Imperial Beverage, owned by the Cekola family in Kalamazoo, MI, was established back in 1933. “We were primarily a Pabst Blue Ribbon house, really from early after Prohibition,” notes President Joe Cekola. When PBR started to dwindle in sales volume back in the early ‘80s, the company started to shift their focus toward imports like Beck’s and Labatt’s. They soon got into distributing Frankenmuth, Arcadia, Samuel Adams, and Sierra Nevada.
“We’ve tried to transition… from the early ‘80s into the next 15 years or so… from the distributor that had the cheapest beer in the marketplace to the distributor that had the best beer in the marketplace.” Currently Imperial has 180 employees and distributes about 205 breweries. Their staff includes 28 Certified Beer Servers and the world’s first Master Cicerone, Andrew Van Til. In 2010, Imperial Beverage was named Craft Beer Distributor of the Year, nominated by Short’s Brewing Company and supported by other clients.
Cekola emphasizes the crucial role of distributors in educating their direct customers: the retailers ultimately responsible for offering the craft and specialty products to consumers. Like the efforts of Andrews Distributing, Imperial Beverage conducts monthly staff trainings and recently implemented a homebrewing competition. “I think 15, you know, 20 years ago, craft brewers had a hard time sometimes getting a distributor to be involved,” Cekola states, reflecting on the shifting market dynamics. “They were so heavily influenced by the big AB/Miller/Coors at the time that some, especially the AB focus with 100% share of mind, that they couldn’t get distribution. I think in today’s world, distributors in general want to sell craft beer—both from an imaging standpoint and a profitability standpoint. It’s good, and I know most distributors are really anxious to get the new, hot, trendy beer out there.”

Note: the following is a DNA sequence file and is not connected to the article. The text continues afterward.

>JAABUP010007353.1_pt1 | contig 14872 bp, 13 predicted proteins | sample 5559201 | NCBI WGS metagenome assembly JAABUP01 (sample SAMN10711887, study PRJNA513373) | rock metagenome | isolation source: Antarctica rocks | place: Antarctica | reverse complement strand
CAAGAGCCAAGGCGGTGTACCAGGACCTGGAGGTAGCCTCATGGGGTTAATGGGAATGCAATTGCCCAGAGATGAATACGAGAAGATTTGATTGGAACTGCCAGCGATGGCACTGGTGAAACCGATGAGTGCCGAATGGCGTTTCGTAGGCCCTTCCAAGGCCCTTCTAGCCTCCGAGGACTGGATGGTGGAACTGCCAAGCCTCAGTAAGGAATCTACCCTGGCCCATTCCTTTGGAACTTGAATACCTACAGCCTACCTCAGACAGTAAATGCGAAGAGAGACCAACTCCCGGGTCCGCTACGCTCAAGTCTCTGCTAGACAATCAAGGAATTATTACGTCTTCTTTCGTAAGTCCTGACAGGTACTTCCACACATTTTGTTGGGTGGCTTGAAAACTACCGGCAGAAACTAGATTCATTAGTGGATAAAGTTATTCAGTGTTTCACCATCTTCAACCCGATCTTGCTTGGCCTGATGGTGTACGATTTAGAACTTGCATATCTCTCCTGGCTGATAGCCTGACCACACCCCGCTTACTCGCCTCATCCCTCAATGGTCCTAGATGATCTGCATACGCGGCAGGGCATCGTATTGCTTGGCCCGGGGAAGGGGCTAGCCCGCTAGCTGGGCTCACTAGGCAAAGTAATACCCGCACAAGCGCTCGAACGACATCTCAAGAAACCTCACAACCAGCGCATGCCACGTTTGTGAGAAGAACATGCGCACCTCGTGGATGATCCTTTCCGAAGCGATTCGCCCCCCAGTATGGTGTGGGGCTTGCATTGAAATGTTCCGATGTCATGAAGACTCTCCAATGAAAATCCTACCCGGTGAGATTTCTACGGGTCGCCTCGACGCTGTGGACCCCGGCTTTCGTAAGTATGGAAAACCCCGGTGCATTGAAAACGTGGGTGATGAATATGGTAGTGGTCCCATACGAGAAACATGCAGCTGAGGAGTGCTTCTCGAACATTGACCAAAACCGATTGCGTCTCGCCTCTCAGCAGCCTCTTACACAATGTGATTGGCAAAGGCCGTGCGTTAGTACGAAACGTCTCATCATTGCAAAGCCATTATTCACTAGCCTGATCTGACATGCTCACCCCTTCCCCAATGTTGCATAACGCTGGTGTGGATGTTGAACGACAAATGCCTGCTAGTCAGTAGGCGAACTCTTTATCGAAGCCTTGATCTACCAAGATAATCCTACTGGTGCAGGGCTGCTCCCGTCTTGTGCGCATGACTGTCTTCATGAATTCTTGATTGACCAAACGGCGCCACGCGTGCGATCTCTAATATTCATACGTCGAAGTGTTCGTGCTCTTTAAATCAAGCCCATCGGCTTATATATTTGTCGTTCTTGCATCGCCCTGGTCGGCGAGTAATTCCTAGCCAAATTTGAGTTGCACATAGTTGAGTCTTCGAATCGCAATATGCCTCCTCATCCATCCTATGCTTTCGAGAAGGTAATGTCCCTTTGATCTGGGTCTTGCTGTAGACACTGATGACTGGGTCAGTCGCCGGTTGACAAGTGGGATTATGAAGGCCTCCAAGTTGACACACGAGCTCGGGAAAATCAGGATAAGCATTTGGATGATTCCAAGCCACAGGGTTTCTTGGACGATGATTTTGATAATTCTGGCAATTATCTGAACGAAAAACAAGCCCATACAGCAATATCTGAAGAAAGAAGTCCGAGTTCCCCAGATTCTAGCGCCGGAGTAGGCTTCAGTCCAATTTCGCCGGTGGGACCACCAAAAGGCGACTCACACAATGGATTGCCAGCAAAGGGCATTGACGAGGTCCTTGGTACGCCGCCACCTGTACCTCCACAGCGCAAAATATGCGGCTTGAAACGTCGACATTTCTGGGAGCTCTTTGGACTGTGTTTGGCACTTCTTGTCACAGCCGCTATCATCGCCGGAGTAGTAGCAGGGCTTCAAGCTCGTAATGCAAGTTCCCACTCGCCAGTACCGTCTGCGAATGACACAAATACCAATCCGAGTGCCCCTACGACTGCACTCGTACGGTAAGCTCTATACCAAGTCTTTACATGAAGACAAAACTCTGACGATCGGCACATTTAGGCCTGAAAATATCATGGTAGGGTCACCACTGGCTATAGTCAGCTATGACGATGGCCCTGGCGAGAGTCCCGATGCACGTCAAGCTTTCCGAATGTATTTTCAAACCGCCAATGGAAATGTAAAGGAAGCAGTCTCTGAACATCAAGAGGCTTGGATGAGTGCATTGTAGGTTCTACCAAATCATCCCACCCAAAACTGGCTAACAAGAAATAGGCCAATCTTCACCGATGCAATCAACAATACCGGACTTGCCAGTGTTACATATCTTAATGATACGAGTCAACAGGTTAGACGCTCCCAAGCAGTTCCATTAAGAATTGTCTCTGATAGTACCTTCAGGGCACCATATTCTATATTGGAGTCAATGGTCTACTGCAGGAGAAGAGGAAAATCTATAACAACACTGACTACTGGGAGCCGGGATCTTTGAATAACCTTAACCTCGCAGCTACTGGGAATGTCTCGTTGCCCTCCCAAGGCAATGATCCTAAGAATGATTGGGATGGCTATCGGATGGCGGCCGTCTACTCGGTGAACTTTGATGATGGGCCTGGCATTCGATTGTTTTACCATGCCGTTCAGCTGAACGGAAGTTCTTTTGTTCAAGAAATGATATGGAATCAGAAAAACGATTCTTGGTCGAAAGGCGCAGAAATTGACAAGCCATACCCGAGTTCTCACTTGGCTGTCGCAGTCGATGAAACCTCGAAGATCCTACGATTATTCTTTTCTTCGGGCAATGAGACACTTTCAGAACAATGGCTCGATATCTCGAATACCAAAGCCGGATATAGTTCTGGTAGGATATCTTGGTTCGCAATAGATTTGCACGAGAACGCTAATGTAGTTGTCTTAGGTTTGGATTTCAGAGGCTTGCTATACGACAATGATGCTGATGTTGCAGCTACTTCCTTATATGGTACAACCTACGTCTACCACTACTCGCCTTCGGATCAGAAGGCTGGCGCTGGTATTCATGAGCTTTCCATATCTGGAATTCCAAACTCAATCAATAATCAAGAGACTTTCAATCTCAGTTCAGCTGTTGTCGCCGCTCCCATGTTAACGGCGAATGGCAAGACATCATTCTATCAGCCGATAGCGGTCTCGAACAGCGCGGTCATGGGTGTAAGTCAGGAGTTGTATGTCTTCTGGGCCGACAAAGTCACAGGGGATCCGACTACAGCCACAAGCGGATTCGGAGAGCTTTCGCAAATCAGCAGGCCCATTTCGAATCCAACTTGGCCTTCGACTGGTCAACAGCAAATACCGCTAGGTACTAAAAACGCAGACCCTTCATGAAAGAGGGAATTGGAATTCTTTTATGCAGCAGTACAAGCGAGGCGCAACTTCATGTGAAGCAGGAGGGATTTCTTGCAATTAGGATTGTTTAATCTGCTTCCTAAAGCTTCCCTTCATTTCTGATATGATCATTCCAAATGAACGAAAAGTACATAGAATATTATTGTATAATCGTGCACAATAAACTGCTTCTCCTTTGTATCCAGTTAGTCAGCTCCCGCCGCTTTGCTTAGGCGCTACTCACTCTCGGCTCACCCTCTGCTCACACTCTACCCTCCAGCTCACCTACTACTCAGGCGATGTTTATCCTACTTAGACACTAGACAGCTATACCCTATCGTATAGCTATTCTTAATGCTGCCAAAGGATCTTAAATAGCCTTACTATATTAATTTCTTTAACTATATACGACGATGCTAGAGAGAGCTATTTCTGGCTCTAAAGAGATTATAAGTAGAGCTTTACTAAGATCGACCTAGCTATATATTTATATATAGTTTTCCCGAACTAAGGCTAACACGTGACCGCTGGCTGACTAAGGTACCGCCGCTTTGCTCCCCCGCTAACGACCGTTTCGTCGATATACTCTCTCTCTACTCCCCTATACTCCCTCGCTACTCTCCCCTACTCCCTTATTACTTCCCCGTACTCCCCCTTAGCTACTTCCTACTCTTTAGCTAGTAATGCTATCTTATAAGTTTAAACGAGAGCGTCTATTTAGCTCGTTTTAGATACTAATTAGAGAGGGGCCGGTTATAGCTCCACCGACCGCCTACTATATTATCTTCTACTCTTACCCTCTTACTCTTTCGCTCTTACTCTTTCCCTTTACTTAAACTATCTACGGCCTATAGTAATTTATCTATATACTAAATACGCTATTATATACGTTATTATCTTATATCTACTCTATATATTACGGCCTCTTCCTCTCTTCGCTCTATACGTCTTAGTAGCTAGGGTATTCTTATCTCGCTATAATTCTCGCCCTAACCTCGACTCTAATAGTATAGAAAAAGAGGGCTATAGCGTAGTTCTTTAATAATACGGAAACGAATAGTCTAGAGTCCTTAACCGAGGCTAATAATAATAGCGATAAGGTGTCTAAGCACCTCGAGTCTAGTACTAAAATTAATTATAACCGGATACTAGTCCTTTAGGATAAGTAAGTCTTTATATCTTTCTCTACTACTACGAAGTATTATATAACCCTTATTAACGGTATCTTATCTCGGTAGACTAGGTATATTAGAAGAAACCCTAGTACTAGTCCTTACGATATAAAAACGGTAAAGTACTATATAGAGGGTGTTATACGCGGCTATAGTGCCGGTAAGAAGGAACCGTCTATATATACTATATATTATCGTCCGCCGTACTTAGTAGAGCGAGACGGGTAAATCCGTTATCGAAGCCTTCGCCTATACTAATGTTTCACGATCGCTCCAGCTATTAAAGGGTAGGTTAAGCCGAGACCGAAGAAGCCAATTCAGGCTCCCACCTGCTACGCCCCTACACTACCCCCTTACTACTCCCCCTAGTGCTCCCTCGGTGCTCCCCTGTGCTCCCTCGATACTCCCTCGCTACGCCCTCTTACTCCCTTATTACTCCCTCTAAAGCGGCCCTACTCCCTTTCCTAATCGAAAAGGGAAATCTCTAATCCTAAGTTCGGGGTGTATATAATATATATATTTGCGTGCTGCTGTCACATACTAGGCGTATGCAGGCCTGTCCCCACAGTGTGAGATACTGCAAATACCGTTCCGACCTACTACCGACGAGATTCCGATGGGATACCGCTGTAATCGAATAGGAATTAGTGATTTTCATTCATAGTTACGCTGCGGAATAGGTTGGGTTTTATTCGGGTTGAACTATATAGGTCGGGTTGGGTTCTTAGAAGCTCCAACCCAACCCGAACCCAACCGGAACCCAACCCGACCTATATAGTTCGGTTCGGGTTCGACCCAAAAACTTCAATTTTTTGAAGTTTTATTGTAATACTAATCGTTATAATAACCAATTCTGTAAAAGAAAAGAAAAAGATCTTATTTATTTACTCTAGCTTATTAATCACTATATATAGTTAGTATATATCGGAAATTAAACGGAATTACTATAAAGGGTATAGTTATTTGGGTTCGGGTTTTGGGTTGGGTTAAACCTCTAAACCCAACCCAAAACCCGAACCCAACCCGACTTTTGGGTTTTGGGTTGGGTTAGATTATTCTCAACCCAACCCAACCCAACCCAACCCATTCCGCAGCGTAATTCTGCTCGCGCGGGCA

When asked what he felt consumers frequently didn’t understand about the middle tier, Cekola responds, “I think sometimes they don’t understand that we are a locally owned business, we’re not owned by the brewery. We live in the community: we shop here, we have our house, we have our families here, and we’re clearly independent business people… Most beer wholesalers, they love the community that they live in and they want to support it.”
The Brewers Association maintains a generally up-to-date list regarding state self-distribution laws, suggesting that about two-thirds of the states currently allow breweries this option in at least some form. (There are often production or distribution caps in many states.) California allows self-distribution with no limits as to production size, and many breweries—including Russian River, Moonlight, Devil’s Canyon, Kern River, and Hoppy Brewing, to name a few—self-distribute some of their beer, though usually within a very limited geographic area.
High Water Brewing in Northern California self-distributes their beer throughout the Bay Area and to the Sacramento and Chico/Redding regions. They also distribute AleSmith and Devil’s Canyon beers in the latter two locales. For Southern California distribution, they work with an outside wholesaler. “You really want to pick the right distributor,” emphasizes John Anthony, High Water’s CEO and director of sales, who handles the distribution side of things with his son, Lane. Anthony previously ran a specialty distributor called Craft Brewers Distributing before partnering up with High Water’s Brewmaster, Steve Altimari. “For us, in the craft beer world, you really want to make sure that [your distributors] understand craft and believe in craft and want to sell craft, and that they’re going to sell it properly.”
For High Water, the ability to self-distribute has been particularly valuable, as it has allowed them to reconnect directly with retailers that had supported Altimari and Co. back when he was brewing at Valley Brewing Company. “There’s that personal level there,” says Anthony, “that I think was important for us as a very small brewery.”